MCRP 3-02E Terrorism
The Individual's Guide for Understanding and Surviving
1 These factors are accentuated by media coverage of the event and of sympathetic outside groups. 2 In the hostage-taker's mind, this coverage and sympathy may justify violence toward the hostage. 3 The hostage may represent the "system" or whatever the hostage-taker wishes to harm, and 4 therefore the hostage is in danger. This situation often recurs in clusters because of the attention 5 of the media and outside sympathetic groups. The more attention the hostage-taker gets, the 6 more likely it will cause an epidemic of "wronged person" hostage-taking. Gentle persuasion is 7 required to convince the hostage-taker that what he needs to end the situation will be provided.
8 To deal with the religious fanatic requires time, patience, and sensitivity. Often a failure who 9 looks for divine powers to bolster his self-esteem, he may join a cult or religious group for the 10 satisfaction of strong affiliative needs. He may consciously see himself as superior simply because 11 of his beliefs. Those religious groups that perceive their adherents to be in an adversary position 12 with the rest of mankind spawn the most dangerous hostage-takers. The hostage-taker perceives 13 his source of power as coming from outside the hostage-holding area, whether that be his God or 14 the leaders of his group. If the hostage-taker belongs to a group or cult, usually the leader is not 15 directly involved in the actual hostage-taking. He just gives the orders. Some cults attract people 16 from the fringes of society, and tend to make them even stranger. A member may feel that he 17 must succeed or die for his faith. If he does not die for his faith, he may believe that he will have 18 to relinquish it. In fact, some religious fanatics believe that to die at the hand of the non-believer 19 is the holiest achievement possible. He may be suicidal as the result of that belief. He may seek a 20 violent resolution to the situation by killing hostages in order to satisfy the conscious or 21 unconscious drive to die himself.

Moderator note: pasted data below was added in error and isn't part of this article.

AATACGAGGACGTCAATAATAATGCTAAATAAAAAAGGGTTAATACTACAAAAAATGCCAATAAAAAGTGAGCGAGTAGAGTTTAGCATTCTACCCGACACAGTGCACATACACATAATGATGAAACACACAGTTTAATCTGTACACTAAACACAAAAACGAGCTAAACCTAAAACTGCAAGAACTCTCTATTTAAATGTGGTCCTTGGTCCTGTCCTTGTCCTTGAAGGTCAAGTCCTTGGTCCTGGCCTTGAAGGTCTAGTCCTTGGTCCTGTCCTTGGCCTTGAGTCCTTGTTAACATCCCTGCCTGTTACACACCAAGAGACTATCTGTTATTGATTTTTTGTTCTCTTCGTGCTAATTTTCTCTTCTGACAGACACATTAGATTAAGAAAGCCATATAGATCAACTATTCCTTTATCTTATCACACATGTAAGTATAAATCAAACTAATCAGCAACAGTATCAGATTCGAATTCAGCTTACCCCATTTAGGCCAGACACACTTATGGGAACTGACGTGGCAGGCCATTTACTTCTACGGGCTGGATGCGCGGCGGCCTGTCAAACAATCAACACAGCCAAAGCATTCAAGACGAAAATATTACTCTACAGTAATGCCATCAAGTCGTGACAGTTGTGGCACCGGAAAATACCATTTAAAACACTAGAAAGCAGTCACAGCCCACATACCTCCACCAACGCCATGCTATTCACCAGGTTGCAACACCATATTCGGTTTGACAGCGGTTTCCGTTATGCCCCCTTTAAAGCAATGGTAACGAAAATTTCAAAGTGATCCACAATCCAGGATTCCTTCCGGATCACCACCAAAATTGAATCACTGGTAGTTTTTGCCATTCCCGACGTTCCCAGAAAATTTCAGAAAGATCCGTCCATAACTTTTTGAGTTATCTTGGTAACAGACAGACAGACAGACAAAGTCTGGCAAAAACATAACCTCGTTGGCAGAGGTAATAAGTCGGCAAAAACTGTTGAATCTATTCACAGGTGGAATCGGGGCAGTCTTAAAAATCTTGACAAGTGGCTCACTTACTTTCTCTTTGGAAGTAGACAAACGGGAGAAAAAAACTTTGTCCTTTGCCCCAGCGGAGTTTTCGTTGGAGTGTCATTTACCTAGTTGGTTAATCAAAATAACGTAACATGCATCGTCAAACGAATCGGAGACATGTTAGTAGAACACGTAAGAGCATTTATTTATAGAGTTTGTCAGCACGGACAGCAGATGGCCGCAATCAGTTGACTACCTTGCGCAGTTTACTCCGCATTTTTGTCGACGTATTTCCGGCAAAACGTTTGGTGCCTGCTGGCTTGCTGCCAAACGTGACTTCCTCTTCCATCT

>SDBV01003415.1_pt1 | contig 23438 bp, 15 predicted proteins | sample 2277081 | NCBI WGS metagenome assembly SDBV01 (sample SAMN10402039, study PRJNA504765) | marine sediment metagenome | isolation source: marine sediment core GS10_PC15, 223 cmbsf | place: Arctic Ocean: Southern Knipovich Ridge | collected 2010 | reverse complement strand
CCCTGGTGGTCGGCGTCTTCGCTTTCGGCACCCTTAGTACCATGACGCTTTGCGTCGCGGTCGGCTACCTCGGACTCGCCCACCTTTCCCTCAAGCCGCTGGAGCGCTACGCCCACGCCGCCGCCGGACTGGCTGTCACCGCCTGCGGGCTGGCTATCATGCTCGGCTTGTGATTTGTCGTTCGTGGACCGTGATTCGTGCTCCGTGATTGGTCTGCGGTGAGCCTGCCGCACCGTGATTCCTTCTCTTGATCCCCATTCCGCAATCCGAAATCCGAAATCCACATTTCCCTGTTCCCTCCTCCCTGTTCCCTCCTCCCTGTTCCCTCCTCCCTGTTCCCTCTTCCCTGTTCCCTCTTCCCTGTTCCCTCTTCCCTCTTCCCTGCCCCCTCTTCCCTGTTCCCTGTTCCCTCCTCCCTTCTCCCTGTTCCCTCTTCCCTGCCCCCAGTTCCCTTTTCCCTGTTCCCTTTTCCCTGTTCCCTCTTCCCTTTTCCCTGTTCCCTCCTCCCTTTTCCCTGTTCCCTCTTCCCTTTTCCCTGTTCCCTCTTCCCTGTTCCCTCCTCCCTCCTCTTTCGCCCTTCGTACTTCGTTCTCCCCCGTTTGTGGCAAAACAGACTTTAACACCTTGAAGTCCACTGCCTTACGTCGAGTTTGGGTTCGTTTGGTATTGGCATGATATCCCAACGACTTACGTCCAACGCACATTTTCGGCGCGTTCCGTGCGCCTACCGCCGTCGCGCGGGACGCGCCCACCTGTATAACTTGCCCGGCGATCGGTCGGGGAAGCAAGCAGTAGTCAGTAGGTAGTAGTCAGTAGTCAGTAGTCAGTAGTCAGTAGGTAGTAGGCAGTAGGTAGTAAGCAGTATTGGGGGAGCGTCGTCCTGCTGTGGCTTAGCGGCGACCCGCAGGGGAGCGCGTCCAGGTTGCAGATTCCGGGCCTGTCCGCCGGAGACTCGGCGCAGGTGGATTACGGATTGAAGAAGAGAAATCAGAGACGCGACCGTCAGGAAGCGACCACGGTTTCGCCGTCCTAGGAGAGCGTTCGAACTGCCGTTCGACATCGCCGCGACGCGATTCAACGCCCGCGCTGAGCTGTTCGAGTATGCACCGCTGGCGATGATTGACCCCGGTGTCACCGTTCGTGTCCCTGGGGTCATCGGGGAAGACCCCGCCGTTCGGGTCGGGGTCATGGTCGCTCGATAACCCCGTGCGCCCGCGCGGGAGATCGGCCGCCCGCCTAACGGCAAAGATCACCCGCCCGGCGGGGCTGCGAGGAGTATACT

22 Obviously, the threat to the hostage may be very high throughout the entire incident. The hostage 23 can also be seen as a sacrificial lamb and led to his death. The fanatic can act as a loner or as part 24 of a group. If he is part of a group, it is unwise to demean his leader. The religious fanatic who is 25 a loner and who claims to be operating on direct divine orders is probably the most dangerous and 26 the least susceptible to reason. The fanatic hostage-taker generally is very touchy and defensive 27 about his religion. He may not tolerate any misdirection of it, so it's important not make any 28 assumptions about his motive. Attempting to change the hostage-taker's beliefs as a method of 29 gaining surrender will probably lead to defeat.
30 Not normally associated with an organized terrorist group, the mentally disturbed person 31 category represents 52 percent of hostage-takers within the United States. Hostage-taking may 32 be spontaneous or planned. It is surprising how well-planned situations may be in spite of the 33 hostage-taker's obvious psychosis. For many mentally ill persons, there are intermittent periods of 34 lucidity, so it may take some extended period of contact before mental illness is revealed in the 35 hostage-taker's speech. The delusions and hallucinations probably will not impair his ability to 36 accomplish his goal. Rapport may be difficult to achieve and maintain, but efforts should be 37 consistent. Usually, the mentally ill hostage-taker acts alone. He may be capable of hurting 38 hostages, just like other hostage-takers. The mentally ill hostage-taker may also have a death wish 39 that can be satisfied by the murder of the hostages, suicide, or both.
40 Personal Contingency Planning